FG: What weaknesses do you have that you are trying to correct?

SF: My aggressiveness. That’s something that doesn’t come natural to me and I have to work at it.

FG: Is there another fighter whose style you think you emanate or resemble?
SF: No, not really. I tend to do things my way.

FG: Who are your favorite fighters and why?
SF: I really like to watch Oscar De La Hoya fight. The way he boxes is so technically pretty, he’s fun to watch and to learn from.

FG: Who would you most like to fight and under what rules?
SF: I just want a really good REAL Muay Thai fight against a good fighter that actually trains full time in Muay Thai. Not a girl that kickboxes and decided to take a Muay Thai rules fight so she trains knees for a month. Unfortunately, I have to look outside the United States to get that type of fight. I know of NO US female fighter with REAL Muay Thai training willing to fight me. I’m supposed to be fighting Sue Glassey full Thai rules in New Zealand on March 16. She’s a European Muay Thai champion, so I’m looking forward to that.

FG: Do you have any plans to fight in NHB/MMA in the near future?
SF: No, with boxing and Muay Thai I don’t have time to grapple. I’ve done jujitsu before and don’t enjoy it as much as stand up fighting. My first fight was MMA. I got choked out with a guillotine after about 6 minutes. It was suppsed to be one 10 minute round. I had only trained about a month on the ground and a couple months in Muay Thai. I had no idea what to do when she took me down, I wanted to stand. I’m suprised I lasted 6 minutes.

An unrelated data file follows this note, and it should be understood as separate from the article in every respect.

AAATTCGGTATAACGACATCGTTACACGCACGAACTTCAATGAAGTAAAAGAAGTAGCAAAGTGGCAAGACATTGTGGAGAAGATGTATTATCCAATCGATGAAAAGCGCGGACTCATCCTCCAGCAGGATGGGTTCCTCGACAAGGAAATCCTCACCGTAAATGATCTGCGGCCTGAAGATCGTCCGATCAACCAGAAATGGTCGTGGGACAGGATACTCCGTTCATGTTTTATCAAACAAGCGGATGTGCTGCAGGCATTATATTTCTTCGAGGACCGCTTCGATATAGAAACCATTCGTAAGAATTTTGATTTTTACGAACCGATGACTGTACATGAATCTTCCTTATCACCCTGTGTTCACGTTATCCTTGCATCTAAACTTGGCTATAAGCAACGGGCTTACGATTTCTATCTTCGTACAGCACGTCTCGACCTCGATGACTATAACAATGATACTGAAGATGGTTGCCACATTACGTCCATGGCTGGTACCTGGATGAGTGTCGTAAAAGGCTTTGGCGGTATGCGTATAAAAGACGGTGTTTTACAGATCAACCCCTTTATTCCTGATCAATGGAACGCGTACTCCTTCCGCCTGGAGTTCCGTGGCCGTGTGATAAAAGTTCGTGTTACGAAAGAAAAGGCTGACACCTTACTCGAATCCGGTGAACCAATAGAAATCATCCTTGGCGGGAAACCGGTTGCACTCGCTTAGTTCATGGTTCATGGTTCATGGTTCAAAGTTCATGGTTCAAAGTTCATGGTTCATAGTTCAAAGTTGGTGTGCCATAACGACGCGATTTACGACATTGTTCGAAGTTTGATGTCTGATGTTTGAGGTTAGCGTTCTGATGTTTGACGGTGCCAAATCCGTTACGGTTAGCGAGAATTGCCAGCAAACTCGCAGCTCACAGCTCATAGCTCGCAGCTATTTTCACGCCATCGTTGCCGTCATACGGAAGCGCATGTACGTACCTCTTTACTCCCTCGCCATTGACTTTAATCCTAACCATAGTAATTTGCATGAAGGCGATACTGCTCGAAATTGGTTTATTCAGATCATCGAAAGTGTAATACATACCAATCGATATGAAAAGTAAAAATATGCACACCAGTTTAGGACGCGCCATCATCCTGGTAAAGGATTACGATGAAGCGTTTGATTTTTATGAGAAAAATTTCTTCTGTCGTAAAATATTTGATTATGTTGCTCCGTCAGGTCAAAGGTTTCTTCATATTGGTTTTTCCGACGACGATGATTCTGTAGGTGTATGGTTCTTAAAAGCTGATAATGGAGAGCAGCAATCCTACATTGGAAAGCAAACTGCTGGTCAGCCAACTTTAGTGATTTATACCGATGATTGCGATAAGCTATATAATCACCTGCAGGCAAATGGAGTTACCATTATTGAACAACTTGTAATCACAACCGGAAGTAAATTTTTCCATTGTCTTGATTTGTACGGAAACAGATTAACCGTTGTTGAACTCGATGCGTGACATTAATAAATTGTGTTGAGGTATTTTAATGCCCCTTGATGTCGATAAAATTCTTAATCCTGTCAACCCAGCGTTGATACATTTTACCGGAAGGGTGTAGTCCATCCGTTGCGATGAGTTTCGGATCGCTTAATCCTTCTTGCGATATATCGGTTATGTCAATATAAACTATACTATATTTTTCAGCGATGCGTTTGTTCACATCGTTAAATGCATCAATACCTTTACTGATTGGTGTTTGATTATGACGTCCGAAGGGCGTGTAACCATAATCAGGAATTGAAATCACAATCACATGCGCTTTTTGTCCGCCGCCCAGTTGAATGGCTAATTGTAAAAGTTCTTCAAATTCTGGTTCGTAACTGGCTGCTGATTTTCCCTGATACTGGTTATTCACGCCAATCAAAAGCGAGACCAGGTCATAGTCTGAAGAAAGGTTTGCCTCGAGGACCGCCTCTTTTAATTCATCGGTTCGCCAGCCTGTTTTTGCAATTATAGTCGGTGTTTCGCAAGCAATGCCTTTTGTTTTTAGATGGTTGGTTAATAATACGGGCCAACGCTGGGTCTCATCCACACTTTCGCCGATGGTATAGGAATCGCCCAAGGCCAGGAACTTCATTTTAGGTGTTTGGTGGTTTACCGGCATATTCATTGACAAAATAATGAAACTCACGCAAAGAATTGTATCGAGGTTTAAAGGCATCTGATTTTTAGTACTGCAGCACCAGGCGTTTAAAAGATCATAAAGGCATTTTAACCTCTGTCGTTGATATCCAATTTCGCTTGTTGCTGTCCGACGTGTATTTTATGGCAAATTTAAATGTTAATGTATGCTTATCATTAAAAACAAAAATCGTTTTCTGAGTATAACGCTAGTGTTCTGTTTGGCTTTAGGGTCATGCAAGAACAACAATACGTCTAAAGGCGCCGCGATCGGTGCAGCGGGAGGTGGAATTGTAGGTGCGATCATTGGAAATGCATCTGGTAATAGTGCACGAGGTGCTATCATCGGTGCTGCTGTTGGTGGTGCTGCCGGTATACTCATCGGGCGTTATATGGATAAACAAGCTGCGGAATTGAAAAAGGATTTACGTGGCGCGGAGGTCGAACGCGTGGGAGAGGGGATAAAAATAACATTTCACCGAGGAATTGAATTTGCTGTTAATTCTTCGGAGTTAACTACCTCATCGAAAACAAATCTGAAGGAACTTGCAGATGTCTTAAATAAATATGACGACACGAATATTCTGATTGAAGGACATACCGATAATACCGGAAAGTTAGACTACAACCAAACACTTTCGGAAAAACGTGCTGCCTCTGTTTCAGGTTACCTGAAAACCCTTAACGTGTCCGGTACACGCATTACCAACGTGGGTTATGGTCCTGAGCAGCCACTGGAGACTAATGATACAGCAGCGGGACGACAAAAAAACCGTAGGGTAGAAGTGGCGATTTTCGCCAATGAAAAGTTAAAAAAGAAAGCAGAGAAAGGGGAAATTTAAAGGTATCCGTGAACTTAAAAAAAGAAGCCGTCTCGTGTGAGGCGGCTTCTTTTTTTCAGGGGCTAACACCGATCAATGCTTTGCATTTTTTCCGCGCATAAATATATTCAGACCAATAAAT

FG: How much longer do you plan on competing?
SF: I guess another couple years or so.

FG: How many more times do you plan on fighting in that time?
SF: As much as possible. I love to train and fight. I’d fight once a week if it were up to me. Last year I had 6 pro fights, which isn’t bad, but I’d like to have more this year.

FG: What do you hope to do once you stop competing professionally?
SF: For one thing I need to finish college. My husband and I want to have kids. Actually, I’d be more than happy with one, but he wants a couple….we’ll see.

FG: Where would you like to see women’s fighting go?
SF: I’d like to see it get more popular and more accepted so that promoters are more willing to put female fights on their cards. I want to see female fighters looked upon as legitimate athletes who work just as hard as the male fighters.

FG: Do you think women get unfairly ranked in this sport?
SF: There are always going to be those close-minded people who think women should be at home doing laundry or something, and shouldn’t be fighting. Fortunately, those people are becoming fewer and fewer.

FG: Tell us about your recent trip to The Ukraine, How were you treated?
SF: Other than the bad judging and decisions we were treated very well. The decisions in the fights were very blatantly bad. Their Team was very good, really tough, but so was Team USA. I knocked my fighter down twice, she had to get treatment for her left leg because of damage from my kicks, but they still ruled it a draw. The Ukrainians are great hosts, very friendly and eager to show us their country and their way of doing things.